Mrs Ellen Lane grew up on the land now occupied by the Steel River Site. It was originally the site of John Laurio Platt’s farm, mill and house, and was later sold to the A.A. Company in 1839. The company later built their manager’s residence, known as Argyle House on the land. It was later sold to the Catholic Church who turned it into the Murray-Dwyer Orphanage. Mrs Lane’s story is entitled As It Was and was written for her family as a remembrance of her childhood years growing up in this area of Mayfield with the beautiful Shelley Beach and the fishing culture.
Argyle House stood on the banks of one of the channels of the Hunter River. It was a beautiful white mansion, surrounded by well kept lawns and beautiful gardens. It was the home on the manager of the A.A. Company, to be taken over by James Henry, the newly appointed manager for the Newcastle area. He previously managed Warrah Station where my father was employed. He asked dad would he like to go with him to the city. Dad accepted the offer with his family in mind, as there were no schools available in the area at that time.
Rear of Argyle House after fire
A house was provided for us. It was as though we’d never left the country. The home was surrounded by many acres of rich green land. The main gates to the property were at the Maud Street lights. Beautiful trees surrounded the dwelling. We were overjoyed. But the greatest pleasure of all was “Shelly Beach”. Argyle House looked over this delightful place.
There seems to be some doubt about this little beach. Did it really exist? I can assure doubters that it really did. As children, my sisters and our friends spent many happy days there. It was a popular Sunday walk for families and courting couples.
We used to race over the green, grassy banks, through the sweet smelling lantanas, to the fishermen’s wharves to fish, or to borrow a boat to row on the channel.
At the foot of the river banks was a cottage in which lived a fisherman, his wife and two children. One day the lady became ill and was taken away. The children went to live with the relatives, and Old Quail, the original fisherman, was joined by one Bob Ashby. Together they fished the river for many years.
Old Bob, as the kids knew him, was something of a mystery. He was very well spoken, with the faintest accent American we learned. He had great tales to tell about his travels throughout Australia, shearing sheep and cooking in shearing sheds. He admitted leaving America as a young man, but still had contacts there. He never talked about it, but he used to give me American stamps.
He was very musical and on Summer evenings he used to bring out an ancient concertina and play anything from classics to jazz. His waltzes were accompanied by the tapping of his heavy boots. It was fun, and many times boats would anchor in front of the old place, just to listen to his music.
A Mr Croese had a boat on the beach and many times we had our photo taken on it. In mid stream was a house boat built by a Mr Sam Palmer, who lived on it.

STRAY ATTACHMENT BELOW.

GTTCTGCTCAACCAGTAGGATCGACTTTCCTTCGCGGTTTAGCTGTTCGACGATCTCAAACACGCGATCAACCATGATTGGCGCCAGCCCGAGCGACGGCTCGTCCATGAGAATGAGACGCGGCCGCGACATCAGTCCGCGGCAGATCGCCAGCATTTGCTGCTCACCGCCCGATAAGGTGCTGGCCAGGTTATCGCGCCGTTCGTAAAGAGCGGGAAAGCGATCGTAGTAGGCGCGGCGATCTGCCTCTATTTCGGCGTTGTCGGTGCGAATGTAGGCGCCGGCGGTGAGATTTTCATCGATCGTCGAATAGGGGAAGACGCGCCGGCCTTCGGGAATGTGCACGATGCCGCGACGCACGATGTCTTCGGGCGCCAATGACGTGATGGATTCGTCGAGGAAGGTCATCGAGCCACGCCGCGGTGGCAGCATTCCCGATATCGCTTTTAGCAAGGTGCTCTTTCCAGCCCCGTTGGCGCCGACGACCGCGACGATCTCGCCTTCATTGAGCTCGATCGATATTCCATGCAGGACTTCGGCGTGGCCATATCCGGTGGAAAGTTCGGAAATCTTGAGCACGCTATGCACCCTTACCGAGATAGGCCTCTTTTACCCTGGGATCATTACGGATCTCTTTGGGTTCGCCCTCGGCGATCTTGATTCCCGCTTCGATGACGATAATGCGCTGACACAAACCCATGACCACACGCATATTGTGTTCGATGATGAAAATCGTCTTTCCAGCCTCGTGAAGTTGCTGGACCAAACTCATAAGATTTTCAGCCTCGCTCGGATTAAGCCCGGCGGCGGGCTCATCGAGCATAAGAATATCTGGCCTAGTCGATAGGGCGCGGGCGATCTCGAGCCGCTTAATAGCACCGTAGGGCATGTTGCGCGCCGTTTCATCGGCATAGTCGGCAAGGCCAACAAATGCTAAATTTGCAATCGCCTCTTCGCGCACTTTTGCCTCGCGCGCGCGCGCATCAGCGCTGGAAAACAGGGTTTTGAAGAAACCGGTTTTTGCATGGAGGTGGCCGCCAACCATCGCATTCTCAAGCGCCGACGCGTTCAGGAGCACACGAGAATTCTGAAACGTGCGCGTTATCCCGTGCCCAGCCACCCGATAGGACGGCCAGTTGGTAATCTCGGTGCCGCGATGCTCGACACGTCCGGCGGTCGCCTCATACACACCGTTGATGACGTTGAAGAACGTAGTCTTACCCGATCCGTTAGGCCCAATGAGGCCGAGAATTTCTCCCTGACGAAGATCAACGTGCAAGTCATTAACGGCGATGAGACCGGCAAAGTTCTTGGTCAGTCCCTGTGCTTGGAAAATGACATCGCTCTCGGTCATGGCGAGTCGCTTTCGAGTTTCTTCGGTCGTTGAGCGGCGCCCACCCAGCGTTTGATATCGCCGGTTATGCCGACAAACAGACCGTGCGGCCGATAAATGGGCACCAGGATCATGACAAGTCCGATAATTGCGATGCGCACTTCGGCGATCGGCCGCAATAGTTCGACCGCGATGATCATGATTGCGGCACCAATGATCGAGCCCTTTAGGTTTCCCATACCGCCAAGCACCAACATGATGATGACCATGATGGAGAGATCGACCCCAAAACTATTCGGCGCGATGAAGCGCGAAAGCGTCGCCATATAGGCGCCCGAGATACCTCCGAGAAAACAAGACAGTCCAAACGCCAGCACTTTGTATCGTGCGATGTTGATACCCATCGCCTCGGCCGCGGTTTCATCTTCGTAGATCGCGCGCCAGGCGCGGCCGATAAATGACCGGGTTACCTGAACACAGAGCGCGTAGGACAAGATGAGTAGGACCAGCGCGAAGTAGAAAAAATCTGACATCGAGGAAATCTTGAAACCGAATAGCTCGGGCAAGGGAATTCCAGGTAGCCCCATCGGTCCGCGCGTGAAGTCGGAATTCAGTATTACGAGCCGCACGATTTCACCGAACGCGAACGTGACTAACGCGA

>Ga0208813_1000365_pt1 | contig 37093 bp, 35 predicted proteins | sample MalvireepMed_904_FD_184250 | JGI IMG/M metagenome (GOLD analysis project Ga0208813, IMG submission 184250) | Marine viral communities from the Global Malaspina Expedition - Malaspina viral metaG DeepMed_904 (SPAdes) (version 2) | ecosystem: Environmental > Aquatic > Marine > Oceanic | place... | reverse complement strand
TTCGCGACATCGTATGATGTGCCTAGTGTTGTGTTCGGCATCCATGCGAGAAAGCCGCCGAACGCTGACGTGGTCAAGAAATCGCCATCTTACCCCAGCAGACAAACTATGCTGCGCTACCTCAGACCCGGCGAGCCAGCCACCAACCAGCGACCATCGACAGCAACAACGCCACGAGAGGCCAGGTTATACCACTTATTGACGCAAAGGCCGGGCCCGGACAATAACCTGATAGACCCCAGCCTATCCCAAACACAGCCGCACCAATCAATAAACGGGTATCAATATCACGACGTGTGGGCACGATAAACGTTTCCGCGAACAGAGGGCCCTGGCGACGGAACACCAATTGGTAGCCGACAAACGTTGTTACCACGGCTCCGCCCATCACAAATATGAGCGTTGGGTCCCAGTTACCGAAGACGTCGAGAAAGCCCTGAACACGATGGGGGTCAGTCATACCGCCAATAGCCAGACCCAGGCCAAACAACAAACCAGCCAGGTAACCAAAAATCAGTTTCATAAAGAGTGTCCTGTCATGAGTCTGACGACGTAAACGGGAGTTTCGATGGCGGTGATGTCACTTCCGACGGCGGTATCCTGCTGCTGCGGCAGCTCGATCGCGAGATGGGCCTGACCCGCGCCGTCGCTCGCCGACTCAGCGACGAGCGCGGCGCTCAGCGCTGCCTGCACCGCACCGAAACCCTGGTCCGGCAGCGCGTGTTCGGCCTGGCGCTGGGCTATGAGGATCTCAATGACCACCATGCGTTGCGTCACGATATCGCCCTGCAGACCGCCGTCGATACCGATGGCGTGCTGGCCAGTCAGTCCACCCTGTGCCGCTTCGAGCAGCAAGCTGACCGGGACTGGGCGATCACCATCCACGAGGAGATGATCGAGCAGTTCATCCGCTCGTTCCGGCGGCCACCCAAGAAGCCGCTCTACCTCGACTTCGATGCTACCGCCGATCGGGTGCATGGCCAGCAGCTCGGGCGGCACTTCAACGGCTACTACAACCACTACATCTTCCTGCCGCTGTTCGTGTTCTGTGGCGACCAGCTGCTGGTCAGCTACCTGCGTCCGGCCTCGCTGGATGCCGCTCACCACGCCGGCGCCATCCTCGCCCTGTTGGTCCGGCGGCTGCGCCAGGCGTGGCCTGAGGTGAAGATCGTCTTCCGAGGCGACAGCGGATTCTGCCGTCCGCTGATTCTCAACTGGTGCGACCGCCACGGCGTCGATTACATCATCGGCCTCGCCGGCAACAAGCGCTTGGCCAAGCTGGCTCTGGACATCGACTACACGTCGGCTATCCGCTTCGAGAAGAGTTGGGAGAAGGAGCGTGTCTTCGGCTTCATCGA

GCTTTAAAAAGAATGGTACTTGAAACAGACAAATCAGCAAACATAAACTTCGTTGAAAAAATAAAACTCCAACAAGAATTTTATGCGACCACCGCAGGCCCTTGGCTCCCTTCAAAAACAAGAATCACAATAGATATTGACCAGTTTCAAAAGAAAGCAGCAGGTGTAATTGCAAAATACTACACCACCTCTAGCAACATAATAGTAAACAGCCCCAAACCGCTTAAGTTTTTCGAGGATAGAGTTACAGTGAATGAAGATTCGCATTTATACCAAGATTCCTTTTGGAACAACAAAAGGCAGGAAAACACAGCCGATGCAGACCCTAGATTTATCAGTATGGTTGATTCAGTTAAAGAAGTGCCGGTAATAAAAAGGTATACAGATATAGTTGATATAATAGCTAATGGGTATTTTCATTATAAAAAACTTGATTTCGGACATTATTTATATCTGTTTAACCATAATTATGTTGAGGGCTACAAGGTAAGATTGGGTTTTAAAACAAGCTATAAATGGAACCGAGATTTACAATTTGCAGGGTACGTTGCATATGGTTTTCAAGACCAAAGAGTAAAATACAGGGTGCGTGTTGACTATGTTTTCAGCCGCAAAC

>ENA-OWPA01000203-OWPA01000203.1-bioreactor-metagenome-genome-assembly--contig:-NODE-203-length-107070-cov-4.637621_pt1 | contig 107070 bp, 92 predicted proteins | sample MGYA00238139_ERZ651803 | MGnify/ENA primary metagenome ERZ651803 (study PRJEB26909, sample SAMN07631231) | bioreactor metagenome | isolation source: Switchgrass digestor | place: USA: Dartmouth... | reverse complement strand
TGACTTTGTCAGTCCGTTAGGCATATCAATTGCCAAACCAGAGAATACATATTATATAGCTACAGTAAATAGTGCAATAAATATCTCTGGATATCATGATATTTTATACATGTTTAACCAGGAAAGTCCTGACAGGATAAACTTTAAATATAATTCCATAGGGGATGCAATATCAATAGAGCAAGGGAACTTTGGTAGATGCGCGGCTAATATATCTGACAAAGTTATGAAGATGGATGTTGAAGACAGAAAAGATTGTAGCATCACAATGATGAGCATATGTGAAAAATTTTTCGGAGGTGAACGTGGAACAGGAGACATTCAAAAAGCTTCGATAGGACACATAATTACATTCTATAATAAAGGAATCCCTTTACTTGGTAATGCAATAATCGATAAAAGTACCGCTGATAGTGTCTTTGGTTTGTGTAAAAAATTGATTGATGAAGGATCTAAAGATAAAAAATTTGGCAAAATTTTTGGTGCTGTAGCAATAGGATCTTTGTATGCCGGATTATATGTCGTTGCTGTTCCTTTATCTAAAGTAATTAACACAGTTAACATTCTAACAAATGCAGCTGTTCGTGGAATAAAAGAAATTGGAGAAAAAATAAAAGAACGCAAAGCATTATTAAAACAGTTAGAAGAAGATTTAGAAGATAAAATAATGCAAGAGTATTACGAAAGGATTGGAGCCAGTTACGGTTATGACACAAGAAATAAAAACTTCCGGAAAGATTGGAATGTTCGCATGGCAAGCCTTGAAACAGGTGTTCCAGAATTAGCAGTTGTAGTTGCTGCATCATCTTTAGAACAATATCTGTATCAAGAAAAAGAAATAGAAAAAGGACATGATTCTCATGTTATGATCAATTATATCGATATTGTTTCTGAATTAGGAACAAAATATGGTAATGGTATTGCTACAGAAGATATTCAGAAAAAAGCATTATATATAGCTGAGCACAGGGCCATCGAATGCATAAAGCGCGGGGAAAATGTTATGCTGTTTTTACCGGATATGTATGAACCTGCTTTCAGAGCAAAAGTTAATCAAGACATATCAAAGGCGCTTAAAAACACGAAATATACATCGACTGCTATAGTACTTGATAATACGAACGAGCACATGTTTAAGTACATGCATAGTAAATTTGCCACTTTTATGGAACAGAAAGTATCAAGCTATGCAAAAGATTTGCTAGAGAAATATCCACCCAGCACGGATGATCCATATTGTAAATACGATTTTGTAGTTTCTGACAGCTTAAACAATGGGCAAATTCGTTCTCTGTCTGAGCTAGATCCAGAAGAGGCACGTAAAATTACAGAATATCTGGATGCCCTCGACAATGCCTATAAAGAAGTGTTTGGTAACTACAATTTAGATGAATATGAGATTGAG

” A Mr Croese had a boat on the beach and many times we had our photo taken on it.“
The five “Meehan” girls photographed circa 1925 -1926 in Tom Croese’s boat at Shelley Beach.
They were (l-r) Patricia, Ellen, Alice, Yvonne (Bonny) and Mearie.
[Photograph courtesy of Mrs Vera Deacon]
To the right of Shelley Beach, just across the lane which is now Tourle Street, lived a family named Dillon. Just up from them was the West Family. Dave was one of our crowd, and was a regular at the beach. On the property where they lived is now the chemical works and other industry.
As the years went by, and we grew into our teens, great changes were taking place. The A.A.Company applied to the Tarro Shire to rezone. Streets were built and blocks of land were sold. Buruda, Werribi and Groongal Streets were named after A.A. Company owned stations, while Gregson Avenue was named after the previous manager. Then the Catholic Bishop bought the beautiful Argyle House and our home. It became the Murray Dwyer Orphanage for boys.
After my marriage, I was very close to the Daughters of Charity who ran the Orphanage. But then came the War, when the Nuns and boys had to hand over the place to the Army.
After the War things changed. B.H.P. offered an undisclosed sum for the property. The Bishop sold, and then commenced the devastation. Two channels of the Hunter River were filled in, and with it went the fishermen's cottage. Progress, they said, but ever since, Mayfield has been plagued with dust, smell and noise.
The last straw was when the Industrial Highway was built behind the homes in Groongal Street. The old Tarro Shire no longer exists. Instead, we have the Newcastle City Council – B.H.P.’s good friend.
Vale Shelley Beach, Argyle House and our childhood dreams.
Copyright 2000 Ellen Lane
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